Lauren Greenfield is the director of the new documentary, The Queen of Versailles, the story of Jackie Siegel and her husband David, a monumentally wealthy couple who were building the largest residence in the United States, a 90,000 square foot mansion with ten kitchens, a baseball field, a spa, and two tennis courts. While Greenfield was filming, the financial crisis hit the Siegels and like millions of other Americans, they were suddenly and unexpectedly at risk of losing their home. It is just that their home was modeled on the palace that Marie Antoinette and Louis XVI lived in before the French revolution. Greenfield spoke to me as she was in town for the Silverdocs film festival and was preparing to show her film to the Secretary of the Department of Housing and Urban Development. David Seigel’s fortune comes from the timeshare company Westgate.
Where are the Siegels now?
Jackie was here at Silverdocs last night and she’s on a road trip with her kids, a vacation road-trip. I asked if it was a downsized vacation and she said “kind of,” but she stopped at Saks Fifth Avenue and went to Chanel and Westgate is continuing to make sales, and David says it’s very profitable. At the end of the film Richard, his son, says, “If he gives up the keys to Vegas, the lenders will continue to lend and they can go back to making money, and he can go back to his life as it was.” Some of that has happened, the lenders have continued to land and so the rest of the resorts are making money and they are still in debt (I think they have estimated a few years to get out of debt). And David would like to start construction on the house again.
He’s such a good businessman in so many ways and yet he was very foolish about not segregating his own assets from the company’s and that put him under a lot of financial pressure he’d really didn’t need to be under.
Vegas was such a gamble and in a way such an irrational gamble, I think was part business and part emotion because he was also thinking about the $2 billion he was going to make there and was kind of holding onto that as his crowning achievement. He also had the Westgate name and lights brighter than anything else on the strip, perfect spot on the strip, and then the legacy of Vegas with his parents and then perhaps the other legacy of their gambling which ultimately kind of brings that dream down for him.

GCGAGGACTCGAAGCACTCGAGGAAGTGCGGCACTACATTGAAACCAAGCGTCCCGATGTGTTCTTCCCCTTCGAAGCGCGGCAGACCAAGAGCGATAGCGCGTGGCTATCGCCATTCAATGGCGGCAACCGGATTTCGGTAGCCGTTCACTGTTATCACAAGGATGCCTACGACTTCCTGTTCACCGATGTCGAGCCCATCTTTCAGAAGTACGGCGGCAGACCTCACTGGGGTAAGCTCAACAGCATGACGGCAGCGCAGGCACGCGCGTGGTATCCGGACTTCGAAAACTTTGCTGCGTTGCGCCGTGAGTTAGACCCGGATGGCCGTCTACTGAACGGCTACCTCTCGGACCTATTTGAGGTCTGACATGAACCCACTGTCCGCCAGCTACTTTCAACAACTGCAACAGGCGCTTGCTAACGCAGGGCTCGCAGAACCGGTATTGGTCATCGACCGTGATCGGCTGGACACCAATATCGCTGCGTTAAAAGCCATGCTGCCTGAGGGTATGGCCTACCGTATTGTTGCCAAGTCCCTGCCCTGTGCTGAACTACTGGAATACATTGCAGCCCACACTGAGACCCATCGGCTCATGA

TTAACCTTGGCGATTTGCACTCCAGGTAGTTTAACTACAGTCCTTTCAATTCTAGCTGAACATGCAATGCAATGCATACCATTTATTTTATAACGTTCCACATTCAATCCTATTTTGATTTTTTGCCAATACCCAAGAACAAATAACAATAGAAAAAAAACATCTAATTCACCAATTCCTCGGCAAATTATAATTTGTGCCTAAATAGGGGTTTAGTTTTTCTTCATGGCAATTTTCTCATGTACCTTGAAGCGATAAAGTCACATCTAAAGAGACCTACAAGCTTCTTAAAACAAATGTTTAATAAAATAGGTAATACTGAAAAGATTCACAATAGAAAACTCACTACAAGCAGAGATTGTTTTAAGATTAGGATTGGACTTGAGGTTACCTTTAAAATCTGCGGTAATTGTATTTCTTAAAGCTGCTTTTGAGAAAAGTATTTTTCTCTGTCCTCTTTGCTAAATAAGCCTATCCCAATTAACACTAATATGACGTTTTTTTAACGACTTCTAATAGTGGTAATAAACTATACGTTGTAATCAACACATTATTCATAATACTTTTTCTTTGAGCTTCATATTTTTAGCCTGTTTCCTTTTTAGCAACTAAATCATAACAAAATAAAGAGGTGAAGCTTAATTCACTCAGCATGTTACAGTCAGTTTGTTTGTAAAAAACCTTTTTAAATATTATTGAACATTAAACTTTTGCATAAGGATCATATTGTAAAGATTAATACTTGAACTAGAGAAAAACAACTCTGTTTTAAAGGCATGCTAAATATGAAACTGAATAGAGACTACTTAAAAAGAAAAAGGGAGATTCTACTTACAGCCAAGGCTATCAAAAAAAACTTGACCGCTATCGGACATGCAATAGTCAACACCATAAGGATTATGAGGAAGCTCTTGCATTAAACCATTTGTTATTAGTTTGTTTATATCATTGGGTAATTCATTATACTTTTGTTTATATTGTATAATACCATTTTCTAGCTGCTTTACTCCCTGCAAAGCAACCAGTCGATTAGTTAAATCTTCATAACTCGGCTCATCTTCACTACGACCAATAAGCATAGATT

How do you as a film maker state close to a family like that over such a long period of time and yet maintain some objectivity? It must’ve been very difficult, particularly as you observe the way they behave with each other.
In a way that’s my modus operandi. I feel like I have that perspective in all my work and in my photography, too. I do get really close to the subjects, but I also am always kind of looking at things from a sociological perspective. I think with Jackie and David’s story – I could feel a lot of compassion for them and I really liked Jackie a lot and respected David. The original premise of the film I really saw it as allegory that represented what happened to so many Americans. So, I saw their virtues and their flaws as speaking to our virtues and flaws as Americans, too, and so I guess I solve them as individuals and also sort of symbolic. I am able to kind of get close to people and be there on a day-to-day basis but also step back and look at “what does it mean, what does it mean for us in the context of the bigger picture, eventually the allegorical picture?” With that said, some of that comes with living with the footage. I filmed over a three-year period and I cut over a six-month period in that process would show mentors and other editors and I went to the Sundance lab with the film, so I also had a chance to kind of step back, how do people react what do they get what do they not get? But in terms of my view I was always looking at them as both incredibly fascinating characters, incredibly fascinating story and also kind of a symbolic one; that in a way is a viewpoint in all my work.